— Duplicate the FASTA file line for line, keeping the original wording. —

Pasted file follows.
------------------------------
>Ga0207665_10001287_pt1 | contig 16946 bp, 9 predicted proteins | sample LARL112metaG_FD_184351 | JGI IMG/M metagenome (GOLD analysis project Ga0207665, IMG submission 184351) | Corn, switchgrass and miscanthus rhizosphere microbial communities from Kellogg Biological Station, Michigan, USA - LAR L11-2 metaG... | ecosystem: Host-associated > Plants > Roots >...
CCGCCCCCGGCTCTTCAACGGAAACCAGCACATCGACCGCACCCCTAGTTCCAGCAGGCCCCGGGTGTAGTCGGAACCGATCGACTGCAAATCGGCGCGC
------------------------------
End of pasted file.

>Ga0207665_10001287_pt1 | contig 16946 bp, 9 predicted proteins | sample LARL112metaG_FD_184351 | JGI IMG/M metagenome (GOLD analysis project Ga0207665, IMG submission 184351) | Corn, switchgrass and miscanthus rhizosphere microbial communities from Kellogg Biological Station, Michigan, USA - LAR L11-2 metaG... | ecosystem: Host-associated > Plants > Roots >...
CCGCCCCCGGCTCTTCAACGGAAACCAGCACATCGACCGCACCCCTAGTTCCAGCAGGCCCCGGGTGTAGTCGGAACCGATCGACTGCAAATCGGCGCGC